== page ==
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Zika Virus: What You Need To Know

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Written by Sybil Millar, Communications Advisor for the Ross Tilley Burn Centre, Critical Care and Infectious Diseases programs at Sunnybrook Health Sciences Centre.

Zika virus has been getting a lot of attention in Canada this week, after the first sexually transmitted case here was confirmed. What is Zika virus, and do we need to be worried?

"Zika virus comes from the same family of viruses as Dengue fever and West Nile virus. It's predominantly spread by the Aedes mosquito, although it is not circulating here in Canada so there's no risk of contracting Zika by mosquito bite here," says Dr. Andrew Simor, head, Department of Microbiology and Infectious Diseases consultant at Sunnybrook Health Sciences Centre.

There are, however, other ways the virus can be transmitted. And while most people who get Zika will never experience any symptoms, women who are pregnant or trying to get pregnant are at much greater risk.


Here are three things you need to know about Zika virus:

1) Most people don't even know they have it

Only about 20 per cent of people who are infected with Zika actually experience any symptoms. The rest have no idea they were ever infected with it at all. "If you do have symptoms, it will feel like having a mild flu," says Dr. Simor. Fever, rash, nausea, joint and muscle pain, headaches and redness of the eyes are all signs of a Zika infection. The only way to know for sure, though, is by getting a blood test.

"There have been instances of people developing Guillain-Barre syndrome several weeks after a Zika infection, but it is rare," says Dr. Simor. The overwhelming majority of people will fully recover from Zika.

2) Zika can be transmitted through sexual contact

Mosquitos are transmitting the Zika virus in other parts of the world, but not in Canada. So how else can someone get the virus? "The Zika virus stays in the blood for no more than a week, but it may persist in men's semen for much longer -- at least 60 days," says Dr. Simor. The virus can then be transmitted to the man's sexual partners.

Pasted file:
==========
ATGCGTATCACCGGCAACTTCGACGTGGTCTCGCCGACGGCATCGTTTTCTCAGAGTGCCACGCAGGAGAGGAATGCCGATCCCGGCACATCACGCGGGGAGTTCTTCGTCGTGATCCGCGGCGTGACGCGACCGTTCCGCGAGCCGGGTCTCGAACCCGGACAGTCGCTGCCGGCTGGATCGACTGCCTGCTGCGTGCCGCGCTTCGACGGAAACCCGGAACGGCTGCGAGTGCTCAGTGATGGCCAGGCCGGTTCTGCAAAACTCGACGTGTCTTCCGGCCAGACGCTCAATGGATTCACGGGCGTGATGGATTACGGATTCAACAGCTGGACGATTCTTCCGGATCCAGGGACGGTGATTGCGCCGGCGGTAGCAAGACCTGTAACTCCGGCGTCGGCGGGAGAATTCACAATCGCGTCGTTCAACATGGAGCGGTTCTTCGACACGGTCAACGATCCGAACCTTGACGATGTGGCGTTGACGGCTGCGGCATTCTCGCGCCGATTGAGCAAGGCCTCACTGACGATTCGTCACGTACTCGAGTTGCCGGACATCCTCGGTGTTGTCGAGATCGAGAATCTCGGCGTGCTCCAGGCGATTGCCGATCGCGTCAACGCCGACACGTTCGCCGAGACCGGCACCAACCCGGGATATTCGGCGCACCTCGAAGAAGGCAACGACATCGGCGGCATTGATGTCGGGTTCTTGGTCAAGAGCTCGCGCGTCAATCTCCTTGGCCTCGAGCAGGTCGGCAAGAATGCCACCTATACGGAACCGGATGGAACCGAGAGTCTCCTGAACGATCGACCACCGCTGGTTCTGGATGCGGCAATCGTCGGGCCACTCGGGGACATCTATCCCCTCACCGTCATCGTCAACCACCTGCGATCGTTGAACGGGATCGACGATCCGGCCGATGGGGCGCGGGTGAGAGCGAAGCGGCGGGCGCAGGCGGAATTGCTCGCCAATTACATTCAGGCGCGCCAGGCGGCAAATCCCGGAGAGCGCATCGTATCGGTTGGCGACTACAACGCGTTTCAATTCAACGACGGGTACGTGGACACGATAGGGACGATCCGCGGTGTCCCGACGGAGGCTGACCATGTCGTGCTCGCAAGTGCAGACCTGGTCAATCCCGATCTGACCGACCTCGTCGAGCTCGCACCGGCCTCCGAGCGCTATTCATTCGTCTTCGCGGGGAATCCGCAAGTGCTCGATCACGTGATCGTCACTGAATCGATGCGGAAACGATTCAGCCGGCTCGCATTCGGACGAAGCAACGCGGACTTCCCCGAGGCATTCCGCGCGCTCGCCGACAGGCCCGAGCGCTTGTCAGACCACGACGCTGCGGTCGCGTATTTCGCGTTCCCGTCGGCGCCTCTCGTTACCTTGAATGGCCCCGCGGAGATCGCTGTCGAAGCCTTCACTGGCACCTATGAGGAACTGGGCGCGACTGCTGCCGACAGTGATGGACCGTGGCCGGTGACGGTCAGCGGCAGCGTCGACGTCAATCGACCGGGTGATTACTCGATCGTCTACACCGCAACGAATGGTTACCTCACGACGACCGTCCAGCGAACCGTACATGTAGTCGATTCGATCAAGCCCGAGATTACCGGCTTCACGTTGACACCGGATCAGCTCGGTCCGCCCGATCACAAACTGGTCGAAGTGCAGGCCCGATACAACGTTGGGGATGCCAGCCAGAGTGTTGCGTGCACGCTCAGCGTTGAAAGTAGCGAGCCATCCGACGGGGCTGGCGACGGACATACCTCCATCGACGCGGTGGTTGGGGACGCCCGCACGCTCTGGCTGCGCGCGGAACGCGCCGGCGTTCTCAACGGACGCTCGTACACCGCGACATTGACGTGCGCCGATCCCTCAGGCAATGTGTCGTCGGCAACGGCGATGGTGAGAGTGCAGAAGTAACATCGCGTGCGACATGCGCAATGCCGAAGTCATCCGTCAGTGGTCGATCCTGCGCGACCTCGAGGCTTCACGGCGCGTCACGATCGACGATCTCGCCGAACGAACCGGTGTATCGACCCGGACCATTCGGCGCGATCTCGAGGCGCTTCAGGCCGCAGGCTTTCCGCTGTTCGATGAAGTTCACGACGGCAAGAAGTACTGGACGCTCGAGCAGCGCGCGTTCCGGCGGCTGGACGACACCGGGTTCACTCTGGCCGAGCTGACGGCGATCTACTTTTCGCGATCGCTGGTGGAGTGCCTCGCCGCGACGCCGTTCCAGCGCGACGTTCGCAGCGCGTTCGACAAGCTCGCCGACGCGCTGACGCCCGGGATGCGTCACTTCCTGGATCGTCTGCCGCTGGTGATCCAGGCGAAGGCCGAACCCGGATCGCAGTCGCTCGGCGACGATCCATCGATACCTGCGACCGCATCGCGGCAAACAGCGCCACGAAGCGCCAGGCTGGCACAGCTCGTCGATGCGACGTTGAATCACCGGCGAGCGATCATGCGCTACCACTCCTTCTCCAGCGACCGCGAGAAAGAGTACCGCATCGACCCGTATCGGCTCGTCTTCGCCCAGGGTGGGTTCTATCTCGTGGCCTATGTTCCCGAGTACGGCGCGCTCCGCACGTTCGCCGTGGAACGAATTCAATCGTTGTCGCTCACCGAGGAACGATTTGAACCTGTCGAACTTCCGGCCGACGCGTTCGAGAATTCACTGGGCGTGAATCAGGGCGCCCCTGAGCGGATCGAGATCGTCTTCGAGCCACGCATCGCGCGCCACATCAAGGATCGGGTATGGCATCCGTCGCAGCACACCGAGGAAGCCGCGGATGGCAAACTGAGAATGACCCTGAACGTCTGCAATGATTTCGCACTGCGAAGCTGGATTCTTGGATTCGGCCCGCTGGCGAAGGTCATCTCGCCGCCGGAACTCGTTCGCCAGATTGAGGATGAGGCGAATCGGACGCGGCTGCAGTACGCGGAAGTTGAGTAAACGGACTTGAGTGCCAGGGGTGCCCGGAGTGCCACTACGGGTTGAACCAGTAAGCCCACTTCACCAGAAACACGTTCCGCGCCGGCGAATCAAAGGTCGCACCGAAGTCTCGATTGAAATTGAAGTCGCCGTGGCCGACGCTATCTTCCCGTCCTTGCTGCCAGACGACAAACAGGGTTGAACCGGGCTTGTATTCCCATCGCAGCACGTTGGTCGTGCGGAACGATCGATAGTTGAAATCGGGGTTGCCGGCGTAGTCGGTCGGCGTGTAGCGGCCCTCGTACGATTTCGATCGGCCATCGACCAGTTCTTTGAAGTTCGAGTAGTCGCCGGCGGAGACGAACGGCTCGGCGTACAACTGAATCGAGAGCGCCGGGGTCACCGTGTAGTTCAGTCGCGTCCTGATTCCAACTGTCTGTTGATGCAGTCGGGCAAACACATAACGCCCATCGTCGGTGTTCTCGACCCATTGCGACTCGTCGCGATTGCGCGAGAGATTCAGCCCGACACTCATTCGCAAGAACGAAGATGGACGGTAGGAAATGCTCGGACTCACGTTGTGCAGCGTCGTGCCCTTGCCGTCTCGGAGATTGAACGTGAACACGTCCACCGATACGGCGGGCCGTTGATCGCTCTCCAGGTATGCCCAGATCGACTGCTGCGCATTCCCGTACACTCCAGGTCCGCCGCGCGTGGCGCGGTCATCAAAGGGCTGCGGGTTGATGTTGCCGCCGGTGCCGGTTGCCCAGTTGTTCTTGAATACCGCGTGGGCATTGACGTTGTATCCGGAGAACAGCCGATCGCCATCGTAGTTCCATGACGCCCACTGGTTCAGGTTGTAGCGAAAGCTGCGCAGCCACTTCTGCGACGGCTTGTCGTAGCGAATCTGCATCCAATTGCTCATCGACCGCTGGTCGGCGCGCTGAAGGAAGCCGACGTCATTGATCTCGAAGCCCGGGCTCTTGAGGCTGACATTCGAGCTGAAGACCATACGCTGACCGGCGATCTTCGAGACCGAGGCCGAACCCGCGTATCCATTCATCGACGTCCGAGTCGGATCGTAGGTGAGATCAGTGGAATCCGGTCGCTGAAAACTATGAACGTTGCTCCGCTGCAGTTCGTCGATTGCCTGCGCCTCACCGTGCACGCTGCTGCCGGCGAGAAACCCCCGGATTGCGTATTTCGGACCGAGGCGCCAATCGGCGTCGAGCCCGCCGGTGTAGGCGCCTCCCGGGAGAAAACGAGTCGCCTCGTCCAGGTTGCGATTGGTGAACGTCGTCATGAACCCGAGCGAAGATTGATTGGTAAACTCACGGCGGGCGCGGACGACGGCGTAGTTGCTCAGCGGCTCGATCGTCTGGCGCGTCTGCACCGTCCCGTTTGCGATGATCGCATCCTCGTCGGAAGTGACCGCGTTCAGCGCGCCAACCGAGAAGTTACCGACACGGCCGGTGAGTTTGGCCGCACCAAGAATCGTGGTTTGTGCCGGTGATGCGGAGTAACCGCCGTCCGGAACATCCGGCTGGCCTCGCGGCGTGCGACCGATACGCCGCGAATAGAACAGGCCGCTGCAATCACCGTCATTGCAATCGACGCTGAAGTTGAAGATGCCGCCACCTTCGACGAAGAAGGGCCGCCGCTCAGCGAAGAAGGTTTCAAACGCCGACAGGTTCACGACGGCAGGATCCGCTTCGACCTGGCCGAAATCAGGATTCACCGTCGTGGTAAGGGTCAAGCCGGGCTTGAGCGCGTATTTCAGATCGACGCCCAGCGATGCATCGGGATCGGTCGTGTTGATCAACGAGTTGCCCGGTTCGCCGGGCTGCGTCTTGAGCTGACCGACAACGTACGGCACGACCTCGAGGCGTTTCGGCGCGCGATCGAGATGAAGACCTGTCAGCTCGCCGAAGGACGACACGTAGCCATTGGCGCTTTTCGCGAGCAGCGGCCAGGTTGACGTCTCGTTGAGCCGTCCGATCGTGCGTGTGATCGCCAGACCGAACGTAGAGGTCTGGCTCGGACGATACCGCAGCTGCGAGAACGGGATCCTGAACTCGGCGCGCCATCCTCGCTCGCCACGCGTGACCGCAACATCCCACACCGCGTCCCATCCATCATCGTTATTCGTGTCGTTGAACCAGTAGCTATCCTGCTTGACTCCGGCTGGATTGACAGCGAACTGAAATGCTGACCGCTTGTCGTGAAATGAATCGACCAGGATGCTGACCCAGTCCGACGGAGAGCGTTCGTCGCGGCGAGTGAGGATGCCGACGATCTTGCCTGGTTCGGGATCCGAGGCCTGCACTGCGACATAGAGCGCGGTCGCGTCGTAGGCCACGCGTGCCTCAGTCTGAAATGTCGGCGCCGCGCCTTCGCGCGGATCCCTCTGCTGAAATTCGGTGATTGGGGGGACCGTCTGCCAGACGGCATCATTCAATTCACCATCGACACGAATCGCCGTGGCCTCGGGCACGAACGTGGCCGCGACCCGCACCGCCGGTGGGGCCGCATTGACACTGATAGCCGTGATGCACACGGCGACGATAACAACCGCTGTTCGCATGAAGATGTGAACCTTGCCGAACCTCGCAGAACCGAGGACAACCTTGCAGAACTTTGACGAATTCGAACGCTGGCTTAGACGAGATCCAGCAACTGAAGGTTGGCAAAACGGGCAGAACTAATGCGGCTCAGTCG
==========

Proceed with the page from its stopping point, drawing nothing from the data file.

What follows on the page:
So, if a man has traveled to a Zika affected part of the world, is bitten by a Zika-carrying mosquito, and contracts the virus (and he often won't have any symptoms, so he won't know he had Zika), he may transmit it to his sexual partner for months afterward. It is recommended that men who travel to or live in an area with Zika virus transmission and their non-pregnant sex partners should either abstain from (or use condoms during) sex, in order to reduce the risk of Zika virus transmission.

3) Women who are pregnant, or trying to get pregnant, are at highest risk

For healthy adults, contracting Zika is not serious -- most will never even experience symptoms. However, the risk is much greater for women who are pregnant or trying to get pregnant. "There is a confirmed link between a women contracting Zika virus during pregnancy and microcephaly, which means the baby's brain does not fully form, leading to cognitive impairment," says Dr. Simor. It's still unknown how often this happens, or at what point in the pregnancy the risk is highest, but it is important that women who are pregnant or planning to become pregnant take precautions:

  • Avoid travel to Zika affected areas
  • If travel is unavoidable, take measures to avoid mosquito bites, such as using a mosquito repellant with DEET, using mosquito nets at night, and wearing long pants and long sleeved shirts
  • Men from who have traveled from a Zika affected area should either avoid having sex, or use condoms during sex with their pregnant partners, for the duration of the pregnancy

As always, if you have any questions or concerns about Zika virus, discuss them with your doctor.

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